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Average GLC CEO Pay Is 300x Employee Minimum Wage, Creates Incompetency, Says Study

Average GLC CEO Pay Is 300x Employee Minimum Wage, Creates Incompetency, Says Study

They said the gap is way more than in the UK.

Hakim Hassan

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The average pay of Executive Directors government-linked companies (GLCs) is more than 300 times the minimum wage of employees, according to a blog post published by the London School of Economics (LSE).

It’s taken from the book, HOW MUCH IS HIDDEN? Pay for Elites in Government-Linked Entities written by Co-Director of the International Centre for Management and Governance Research (ICMGR) Dr Marizah Minhat and Edinburgh Napier University Associate Professor Dr Nazam Dzolkarnaini.

For their research, they studied the disclosures and levels of Directors’ remuneration of Malaysia’s GLCs during the 2013-2017 period.

Based on a sample of limited disclosure, the researchers found that the average individual pay disclosed for 49 GLE Executive Directors (including CEOs) had increased from RM3.401 million in 2013 to RM3.701 million in 2017.

They also noted that Executives took home an average of RM308,417 in 2013 compared to RM283,417 in 2017.

Although this figure may still be underestimated (i.e., due to inadequate or non-disclosure items), it is certainly not a ‘humble’ amount to begin with for these elites.

Co-Director of the International Centre for Management and Governance Research (ICMGR) Dr Marizah Minhat and Edinburgh Napier University Associate Professor Dr Nazam Dzolkarnaini
Credit: London School of Economics

Not all GLCs are created equal

The study also found that that not all GLEs have achieved satisfactory levels of disclosure for their directors’ pay because not all of them are subject to disclosure requirements.

They said that although the top 10 companies listed in the FTSE Bursa Malaysia KLCI (FBMKLCI) are government-linked entities, many GLCs are not publicly listed companies, which means that they are not tied to and regulated by stringent pay disclosure rules.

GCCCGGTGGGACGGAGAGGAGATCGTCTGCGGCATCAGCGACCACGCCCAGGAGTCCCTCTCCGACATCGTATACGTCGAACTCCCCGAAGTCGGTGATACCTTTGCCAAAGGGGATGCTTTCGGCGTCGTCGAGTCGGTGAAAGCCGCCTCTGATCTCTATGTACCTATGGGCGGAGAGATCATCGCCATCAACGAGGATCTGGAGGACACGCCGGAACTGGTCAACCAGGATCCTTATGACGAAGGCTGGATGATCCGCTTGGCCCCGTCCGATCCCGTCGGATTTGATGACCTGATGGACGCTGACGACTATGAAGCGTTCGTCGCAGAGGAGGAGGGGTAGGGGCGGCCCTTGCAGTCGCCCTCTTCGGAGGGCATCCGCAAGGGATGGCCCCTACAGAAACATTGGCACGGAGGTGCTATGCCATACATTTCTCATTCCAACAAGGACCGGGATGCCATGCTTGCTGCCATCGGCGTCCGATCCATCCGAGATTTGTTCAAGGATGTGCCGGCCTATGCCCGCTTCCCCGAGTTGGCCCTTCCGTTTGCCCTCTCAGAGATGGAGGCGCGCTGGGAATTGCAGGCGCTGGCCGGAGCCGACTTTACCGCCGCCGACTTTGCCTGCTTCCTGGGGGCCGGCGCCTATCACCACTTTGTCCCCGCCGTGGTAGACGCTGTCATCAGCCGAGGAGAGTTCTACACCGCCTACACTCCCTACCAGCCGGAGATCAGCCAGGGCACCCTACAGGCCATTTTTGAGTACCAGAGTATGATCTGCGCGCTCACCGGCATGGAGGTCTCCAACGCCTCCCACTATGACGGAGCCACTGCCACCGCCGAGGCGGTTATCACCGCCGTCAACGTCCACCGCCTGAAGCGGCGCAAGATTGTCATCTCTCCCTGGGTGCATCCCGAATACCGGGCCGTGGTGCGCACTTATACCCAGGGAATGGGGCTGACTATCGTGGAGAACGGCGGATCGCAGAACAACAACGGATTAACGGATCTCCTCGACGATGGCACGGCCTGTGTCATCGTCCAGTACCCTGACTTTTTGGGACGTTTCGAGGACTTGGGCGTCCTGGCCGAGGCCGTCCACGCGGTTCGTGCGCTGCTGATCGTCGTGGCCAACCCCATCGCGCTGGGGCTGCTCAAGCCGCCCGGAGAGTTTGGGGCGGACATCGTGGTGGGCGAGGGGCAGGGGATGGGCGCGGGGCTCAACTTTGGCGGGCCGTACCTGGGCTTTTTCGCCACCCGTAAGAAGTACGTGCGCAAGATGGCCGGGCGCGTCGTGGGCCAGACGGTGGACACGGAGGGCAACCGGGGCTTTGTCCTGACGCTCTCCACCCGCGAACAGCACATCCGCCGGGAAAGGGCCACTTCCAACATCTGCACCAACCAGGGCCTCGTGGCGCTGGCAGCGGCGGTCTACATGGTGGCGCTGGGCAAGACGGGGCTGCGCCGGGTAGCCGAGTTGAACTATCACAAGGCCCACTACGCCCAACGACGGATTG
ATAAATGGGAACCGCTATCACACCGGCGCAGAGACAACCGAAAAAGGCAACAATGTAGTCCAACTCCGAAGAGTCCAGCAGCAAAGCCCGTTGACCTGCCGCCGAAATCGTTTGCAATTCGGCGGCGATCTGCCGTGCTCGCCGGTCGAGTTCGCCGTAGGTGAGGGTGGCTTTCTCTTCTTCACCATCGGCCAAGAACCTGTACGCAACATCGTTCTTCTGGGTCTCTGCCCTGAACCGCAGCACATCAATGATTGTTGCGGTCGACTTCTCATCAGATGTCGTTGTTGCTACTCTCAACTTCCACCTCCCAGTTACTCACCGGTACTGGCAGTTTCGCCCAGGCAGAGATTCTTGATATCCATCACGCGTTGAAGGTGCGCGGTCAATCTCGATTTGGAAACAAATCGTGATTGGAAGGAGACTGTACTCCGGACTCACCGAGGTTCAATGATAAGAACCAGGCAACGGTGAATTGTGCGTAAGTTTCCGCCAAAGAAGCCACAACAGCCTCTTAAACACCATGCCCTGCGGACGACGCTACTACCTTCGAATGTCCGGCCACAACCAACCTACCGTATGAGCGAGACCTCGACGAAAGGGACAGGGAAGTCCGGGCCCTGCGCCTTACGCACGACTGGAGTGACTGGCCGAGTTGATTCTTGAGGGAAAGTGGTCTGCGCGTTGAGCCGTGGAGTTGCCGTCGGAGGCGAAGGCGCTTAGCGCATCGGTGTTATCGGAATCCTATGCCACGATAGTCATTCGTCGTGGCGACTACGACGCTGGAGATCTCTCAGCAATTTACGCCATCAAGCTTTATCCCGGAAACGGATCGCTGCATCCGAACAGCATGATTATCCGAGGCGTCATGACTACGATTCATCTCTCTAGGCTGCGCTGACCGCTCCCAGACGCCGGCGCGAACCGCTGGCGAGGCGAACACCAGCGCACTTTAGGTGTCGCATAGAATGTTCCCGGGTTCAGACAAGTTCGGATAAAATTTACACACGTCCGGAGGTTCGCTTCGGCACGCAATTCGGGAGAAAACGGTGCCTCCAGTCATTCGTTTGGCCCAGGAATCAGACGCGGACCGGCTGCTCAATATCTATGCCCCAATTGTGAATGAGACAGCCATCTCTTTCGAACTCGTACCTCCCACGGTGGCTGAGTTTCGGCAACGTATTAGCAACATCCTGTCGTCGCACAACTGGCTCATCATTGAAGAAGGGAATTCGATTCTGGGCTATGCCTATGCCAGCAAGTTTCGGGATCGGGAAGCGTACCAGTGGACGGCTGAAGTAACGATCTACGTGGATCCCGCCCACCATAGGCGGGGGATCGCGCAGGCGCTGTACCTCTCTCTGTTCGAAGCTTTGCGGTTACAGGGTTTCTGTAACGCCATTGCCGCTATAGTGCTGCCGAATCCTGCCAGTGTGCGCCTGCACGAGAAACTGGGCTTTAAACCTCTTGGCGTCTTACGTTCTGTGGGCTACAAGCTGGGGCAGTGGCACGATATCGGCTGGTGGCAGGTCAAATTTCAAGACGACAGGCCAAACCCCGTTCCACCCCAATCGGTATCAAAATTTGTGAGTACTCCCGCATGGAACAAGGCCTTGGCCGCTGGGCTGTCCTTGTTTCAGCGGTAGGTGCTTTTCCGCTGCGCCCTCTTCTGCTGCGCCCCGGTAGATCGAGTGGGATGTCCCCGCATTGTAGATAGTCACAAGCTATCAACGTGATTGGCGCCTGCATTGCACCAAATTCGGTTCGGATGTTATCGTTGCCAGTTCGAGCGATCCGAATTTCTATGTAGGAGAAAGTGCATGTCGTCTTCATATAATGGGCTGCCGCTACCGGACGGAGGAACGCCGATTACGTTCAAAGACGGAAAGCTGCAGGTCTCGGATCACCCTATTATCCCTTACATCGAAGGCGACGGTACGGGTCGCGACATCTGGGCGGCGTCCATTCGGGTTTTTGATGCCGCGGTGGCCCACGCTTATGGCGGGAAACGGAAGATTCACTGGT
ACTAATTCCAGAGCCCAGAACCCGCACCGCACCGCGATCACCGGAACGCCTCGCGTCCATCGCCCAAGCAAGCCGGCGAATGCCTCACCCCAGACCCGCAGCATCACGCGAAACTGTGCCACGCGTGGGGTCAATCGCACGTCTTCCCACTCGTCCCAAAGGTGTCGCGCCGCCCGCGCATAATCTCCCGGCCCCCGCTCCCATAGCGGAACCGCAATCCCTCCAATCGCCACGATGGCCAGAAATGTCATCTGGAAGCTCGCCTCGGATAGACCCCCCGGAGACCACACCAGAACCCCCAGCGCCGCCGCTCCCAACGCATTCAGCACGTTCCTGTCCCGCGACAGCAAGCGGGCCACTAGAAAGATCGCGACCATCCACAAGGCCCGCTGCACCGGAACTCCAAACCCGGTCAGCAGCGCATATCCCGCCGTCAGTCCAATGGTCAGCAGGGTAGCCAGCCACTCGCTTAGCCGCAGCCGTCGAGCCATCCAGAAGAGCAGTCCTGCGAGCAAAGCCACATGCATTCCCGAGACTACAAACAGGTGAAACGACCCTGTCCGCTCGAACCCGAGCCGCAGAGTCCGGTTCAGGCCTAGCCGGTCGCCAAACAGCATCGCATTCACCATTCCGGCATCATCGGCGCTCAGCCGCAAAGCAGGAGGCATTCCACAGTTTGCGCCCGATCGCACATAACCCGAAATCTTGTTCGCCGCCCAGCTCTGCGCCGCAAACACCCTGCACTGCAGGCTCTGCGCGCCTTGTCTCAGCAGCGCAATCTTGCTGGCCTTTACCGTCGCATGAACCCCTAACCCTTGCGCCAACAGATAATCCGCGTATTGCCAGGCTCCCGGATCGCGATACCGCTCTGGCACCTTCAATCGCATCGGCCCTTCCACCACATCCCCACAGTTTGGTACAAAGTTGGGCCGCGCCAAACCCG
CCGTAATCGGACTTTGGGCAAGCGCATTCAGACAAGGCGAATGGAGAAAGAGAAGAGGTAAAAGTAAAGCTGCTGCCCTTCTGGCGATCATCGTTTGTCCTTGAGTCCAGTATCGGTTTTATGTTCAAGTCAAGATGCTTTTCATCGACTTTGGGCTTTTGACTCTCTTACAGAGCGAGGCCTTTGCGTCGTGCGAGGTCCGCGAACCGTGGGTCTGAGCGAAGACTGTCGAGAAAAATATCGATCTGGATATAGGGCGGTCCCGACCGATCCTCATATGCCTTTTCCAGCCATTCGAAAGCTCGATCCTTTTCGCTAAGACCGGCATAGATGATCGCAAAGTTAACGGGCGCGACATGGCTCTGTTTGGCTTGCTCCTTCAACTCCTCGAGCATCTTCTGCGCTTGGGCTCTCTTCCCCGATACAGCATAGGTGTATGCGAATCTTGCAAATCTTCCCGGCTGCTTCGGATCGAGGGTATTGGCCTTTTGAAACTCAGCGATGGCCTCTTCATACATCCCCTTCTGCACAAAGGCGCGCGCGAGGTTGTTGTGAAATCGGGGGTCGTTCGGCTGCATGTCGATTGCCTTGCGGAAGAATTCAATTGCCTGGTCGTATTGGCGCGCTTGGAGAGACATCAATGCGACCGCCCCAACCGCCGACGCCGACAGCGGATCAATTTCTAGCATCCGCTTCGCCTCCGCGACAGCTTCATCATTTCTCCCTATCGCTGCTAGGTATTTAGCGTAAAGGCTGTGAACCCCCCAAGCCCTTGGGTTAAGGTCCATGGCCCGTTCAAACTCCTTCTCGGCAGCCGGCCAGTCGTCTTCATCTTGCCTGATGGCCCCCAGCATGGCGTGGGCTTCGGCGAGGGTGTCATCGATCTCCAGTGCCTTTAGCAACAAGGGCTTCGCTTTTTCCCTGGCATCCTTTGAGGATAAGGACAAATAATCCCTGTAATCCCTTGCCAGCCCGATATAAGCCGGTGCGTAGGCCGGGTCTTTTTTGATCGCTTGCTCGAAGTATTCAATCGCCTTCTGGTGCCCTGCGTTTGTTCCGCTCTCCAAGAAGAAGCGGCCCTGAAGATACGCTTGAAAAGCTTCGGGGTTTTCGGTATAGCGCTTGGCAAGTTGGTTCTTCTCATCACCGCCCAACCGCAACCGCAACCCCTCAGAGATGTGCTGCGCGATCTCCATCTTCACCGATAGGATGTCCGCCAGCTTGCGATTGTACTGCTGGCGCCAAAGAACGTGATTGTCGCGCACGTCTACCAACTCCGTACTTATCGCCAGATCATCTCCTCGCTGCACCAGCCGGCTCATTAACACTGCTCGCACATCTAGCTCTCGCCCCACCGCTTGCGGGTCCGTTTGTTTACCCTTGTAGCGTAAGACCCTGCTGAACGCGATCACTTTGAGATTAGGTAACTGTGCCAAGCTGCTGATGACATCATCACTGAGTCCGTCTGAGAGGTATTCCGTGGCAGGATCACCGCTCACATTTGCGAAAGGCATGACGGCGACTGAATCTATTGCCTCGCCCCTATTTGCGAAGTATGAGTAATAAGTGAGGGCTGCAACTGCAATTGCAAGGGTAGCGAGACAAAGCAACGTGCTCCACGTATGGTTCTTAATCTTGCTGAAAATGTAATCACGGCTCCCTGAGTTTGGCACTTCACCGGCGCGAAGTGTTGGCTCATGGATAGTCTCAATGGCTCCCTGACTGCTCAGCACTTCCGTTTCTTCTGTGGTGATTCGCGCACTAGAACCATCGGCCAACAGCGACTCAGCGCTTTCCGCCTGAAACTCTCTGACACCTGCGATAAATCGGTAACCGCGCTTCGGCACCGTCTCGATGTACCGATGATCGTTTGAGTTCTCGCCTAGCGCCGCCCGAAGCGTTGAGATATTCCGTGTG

For example, the remuneration of individuals that served on the boards of 1MDB, SRC and two other strategically important GLCs (Khazanah Nasional Berhad and Permodalan Nasional Berhad) were hidden from public view. In other cases where disclosure was required, salaries and bonuses of individual executive directors were disclosed, but values of long-term incentive plan (e.g., stock options), pension benefits, and other perks were largely opaque in selected cases.

Co-Director of the International Centre for Management and Governance Research (ICMGR) Dr Marizah Minhat and Edinburgh Napier University Associate Professor Dr Nazam Dzolkarnaini

Stark contrast to the UK

The researched compared the collected data to CEOs of FTSE 100 companies and found that the pay gap was not as wide, adding that it was still subject to scrutiny by the public.

FTSE 100 is a share index of the 100 companies listed on the London Stock Exchange with the highest market capitalisation.

FTSE 100 companies are distinguishable from Malaysia’s GLEs as they operate in a more competitive market-based system where stakeholders are relatively sophisticated and facilitated by a rigorous disclosure regulation on directors’ remuneration. As a result, the pay gap between executive directors and employees in the UK are gradually being ‘humbled’ by market forces as well as scrutiny from civil society.

Co-Director of the International Centre for Management and Governance Research (ICMGR) Dr Marizah Minhat and Edinburgh Napier University Associate Professor Dr Nazam Dzolkarnaini

High wages for poor performers

The researchers said that although a complete picture of directors’ pay in GLEs remains hidden, their findings reveal a wide pay gap between the top and bottom strata of society in Malaysia.

In any case, rewarding a mediocre performance with an extravagant pay is a source of inefficiency, which must be curtailed in tackling the gap between rich and poor.

Co-Director of the International Centre for Management and Governance Research (ICMGR) Dr Marizah Minhat and Edinburgh Napier University Associate Professor Dr Nazam Dzolkarnaini

They also argued that the tendency for inefficient pay is greater if government-linked corporations are managed by self-interested agents, while monitoring by the ultimate stakeholder (the public) is lacking due to factors such as coordination amongst diverse stakeholder groups, inadequate disclosure and the sheer complexity of pay structures.


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